Reducing Operating Costs While Meeting Product DemandPublished on: August 30, 2019
Categorized in: News
Manufacturing costs are consistently trending upward recently. Alongside increasing product complexity, production costs are growing as higher quality equipment and specialized employee skills become crucial in maintaining customer satisfaction.
While managing all these factors, it is often difficult finding ways to maximize profits while meeting customer expectations. Complex machinery, high production cost and more elaborate customer demands may make reducing costs seem impossible, there are several factors to take into consideration that can maximize your margins.
Review Unplanned Downtime
When deadlines are fast approaching and demand is high, it’s common to aim to increase the speed of production to keep up. What many people often forget, is that increased production speed comes with side effects. Running equipment at high speeds will influence vibrations, friction, and especially heat, causing negative effects on your equipment.
Newer equipment may be fitted with sensors that monitor these factors while older equipment can be retrofitted with options such as temperature pyrometers. Utilizing these options will allow you to get the best picture possible of how your equipment is performing. When reviewing this data, take into consideration the following: the temperature of the machine, the length of time the machine had been running, and what process was being completed when the downtime occurred.
These three pieces of information will paint a picture of why downtimes are occurring which leads to the next step.
Most companies have a base maintenance schedule for their equipment. Predictive maintenance takes this one step further by not servicing equipment based on time that has elapsed, but instead looks at the machines performance to determine when maintenance should be performed.
For example, normal parameters for your equipment may be ideally running temperature of 170°F. When analyzing your data, you’ve noticed that downtimes commonly occur when your machine is reaching 185°F. From this information, you can infer that when your equipment begins reaching a temperature of 175°F, X part is due to fail within a set period.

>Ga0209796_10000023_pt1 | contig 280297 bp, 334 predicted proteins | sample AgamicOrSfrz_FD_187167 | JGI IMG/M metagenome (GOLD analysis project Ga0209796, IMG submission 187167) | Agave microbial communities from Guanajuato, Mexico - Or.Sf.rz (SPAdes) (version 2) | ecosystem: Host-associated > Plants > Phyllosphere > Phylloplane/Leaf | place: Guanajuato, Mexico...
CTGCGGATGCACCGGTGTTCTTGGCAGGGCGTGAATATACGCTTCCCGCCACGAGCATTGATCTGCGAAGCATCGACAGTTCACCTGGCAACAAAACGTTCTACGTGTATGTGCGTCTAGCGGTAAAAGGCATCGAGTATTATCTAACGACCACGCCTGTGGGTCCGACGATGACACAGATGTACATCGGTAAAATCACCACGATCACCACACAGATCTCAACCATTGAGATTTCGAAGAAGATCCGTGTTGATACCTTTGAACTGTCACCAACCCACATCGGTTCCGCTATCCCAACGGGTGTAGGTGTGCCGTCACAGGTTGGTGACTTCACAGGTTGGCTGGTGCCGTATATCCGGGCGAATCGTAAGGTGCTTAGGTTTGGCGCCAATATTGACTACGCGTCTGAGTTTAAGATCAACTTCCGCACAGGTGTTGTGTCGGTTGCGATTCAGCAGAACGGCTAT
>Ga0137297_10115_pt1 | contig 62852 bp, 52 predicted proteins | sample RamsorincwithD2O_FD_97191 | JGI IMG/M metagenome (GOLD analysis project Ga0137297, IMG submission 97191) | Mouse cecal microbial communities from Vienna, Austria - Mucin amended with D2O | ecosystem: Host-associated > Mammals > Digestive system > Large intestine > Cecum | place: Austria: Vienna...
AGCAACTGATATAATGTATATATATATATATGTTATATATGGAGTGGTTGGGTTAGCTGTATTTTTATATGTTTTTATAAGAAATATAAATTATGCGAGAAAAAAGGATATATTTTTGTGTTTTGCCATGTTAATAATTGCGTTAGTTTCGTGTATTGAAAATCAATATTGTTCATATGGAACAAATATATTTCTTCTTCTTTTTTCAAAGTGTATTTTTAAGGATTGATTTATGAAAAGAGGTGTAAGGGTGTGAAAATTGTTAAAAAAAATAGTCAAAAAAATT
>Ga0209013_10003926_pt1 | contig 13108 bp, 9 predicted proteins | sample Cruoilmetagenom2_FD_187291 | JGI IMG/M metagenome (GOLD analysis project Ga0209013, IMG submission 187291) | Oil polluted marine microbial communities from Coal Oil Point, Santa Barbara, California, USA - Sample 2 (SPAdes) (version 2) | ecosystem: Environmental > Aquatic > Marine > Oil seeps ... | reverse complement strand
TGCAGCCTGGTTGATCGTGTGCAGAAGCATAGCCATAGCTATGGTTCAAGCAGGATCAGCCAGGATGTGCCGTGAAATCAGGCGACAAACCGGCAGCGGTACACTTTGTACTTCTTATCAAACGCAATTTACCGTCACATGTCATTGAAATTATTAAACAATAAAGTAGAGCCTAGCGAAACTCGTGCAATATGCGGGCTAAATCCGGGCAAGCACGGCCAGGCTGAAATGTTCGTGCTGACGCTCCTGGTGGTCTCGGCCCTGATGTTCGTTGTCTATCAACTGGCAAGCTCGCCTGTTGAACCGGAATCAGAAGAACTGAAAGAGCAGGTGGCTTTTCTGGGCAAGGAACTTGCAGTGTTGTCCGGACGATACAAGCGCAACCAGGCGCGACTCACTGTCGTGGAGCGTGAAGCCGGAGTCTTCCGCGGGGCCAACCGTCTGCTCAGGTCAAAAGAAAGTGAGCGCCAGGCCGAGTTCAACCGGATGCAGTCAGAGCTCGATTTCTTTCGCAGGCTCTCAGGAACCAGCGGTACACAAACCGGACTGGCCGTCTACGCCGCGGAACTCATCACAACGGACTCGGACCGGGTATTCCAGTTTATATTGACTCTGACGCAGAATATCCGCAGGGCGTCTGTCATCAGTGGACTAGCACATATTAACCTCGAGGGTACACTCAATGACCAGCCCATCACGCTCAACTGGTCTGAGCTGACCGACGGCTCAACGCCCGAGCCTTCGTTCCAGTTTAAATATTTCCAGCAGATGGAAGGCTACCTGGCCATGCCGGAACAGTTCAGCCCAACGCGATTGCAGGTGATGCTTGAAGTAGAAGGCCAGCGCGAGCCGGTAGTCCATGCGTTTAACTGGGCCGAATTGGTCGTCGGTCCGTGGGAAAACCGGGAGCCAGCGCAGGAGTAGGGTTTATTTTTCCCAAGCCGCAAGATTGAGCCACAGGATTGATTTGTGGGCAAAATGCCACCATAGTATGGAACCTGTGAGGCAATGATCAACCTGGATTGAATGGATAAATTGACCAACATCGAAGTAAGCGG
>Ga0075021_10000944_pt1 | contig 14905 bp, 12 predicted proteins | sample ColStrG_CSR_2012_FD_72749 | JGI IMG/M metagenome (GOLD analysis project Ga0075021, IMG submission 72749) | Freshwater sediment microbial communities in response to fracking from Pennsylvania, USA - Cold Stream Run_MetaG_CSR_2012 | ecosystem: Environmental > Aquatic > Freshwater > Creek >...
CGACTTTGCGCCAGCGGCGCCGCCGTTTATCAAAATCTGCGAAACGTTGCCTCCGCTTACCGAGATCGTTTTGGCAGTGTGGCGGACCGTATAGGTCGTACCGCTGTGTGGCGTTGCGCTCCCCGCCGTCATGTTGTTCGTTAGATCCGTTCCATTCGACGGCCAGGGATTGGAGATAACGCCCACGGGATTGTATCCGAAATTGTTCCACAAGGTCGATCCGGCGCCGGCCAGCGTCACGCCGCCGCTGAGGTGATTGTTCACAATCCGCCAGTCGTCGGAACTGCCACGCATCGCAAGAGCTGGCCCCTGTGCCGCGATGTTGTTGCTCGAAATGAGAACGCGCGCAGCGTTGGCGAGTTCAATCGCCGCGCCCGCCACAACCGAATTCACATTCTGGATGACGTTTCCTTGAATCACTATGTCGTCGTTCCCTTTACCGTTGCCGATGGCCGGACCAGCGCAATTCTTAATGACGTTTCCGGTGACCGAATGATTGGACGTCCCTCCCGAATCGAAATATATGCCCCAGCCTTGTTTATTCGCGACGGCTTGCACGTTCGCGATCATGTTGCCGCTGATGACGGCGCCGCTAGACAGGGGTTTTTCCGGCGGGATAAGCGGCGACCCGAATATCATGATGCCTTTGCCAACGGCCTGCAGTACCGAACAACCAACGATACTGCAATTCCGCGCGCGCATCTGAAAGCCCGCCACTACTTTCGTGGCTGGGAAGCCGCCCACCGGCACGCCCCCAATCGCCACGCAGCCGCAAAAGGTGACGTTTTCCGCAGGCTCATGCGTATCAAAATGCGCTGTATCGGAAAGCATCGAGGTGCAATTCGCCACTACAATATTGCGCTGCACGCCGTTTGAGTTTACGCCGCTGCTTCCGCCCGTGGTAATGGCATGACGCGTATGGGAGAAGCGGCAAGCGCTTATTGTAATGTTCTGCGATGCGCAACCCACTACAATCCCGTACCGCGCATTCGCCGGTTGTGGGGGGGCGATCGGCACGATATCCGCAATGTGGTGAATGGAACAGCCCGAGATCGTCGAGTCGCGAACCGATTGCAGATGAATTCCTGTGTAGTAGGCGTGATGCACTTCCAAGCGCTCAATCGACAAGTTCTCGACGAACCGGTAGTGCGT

Where with preventative maintenance, parts are replaced just in case after a set timeframe, predictive maintenance pinpoints exactly when a part is destined to fail. By pinpointing this event, machines can be run right up until that point, maximizing total run times and minimizing downtime that may occur outside of regularly scheduled maintenance.
Production is ramping up which means you need your employees performing at their highest capacity as well. While increased production often means hiring additional staff to keep up or automating positions when possible, sometimes this is not ideal for your environment. In these cases, you have to do the best you can with the employees you currently have available.
Increased staff training is a great way to maximize the potential of the staff you already have. They can be trained for increased speed but there are several other ways to teach them to reduce production costs. Minimizing waste and workplace errors is an often overlooked but crucial part of running an effective operation. Training your employees to recognize these issues and how best to resolve them is a great step in having them contribute to overall cost reductions.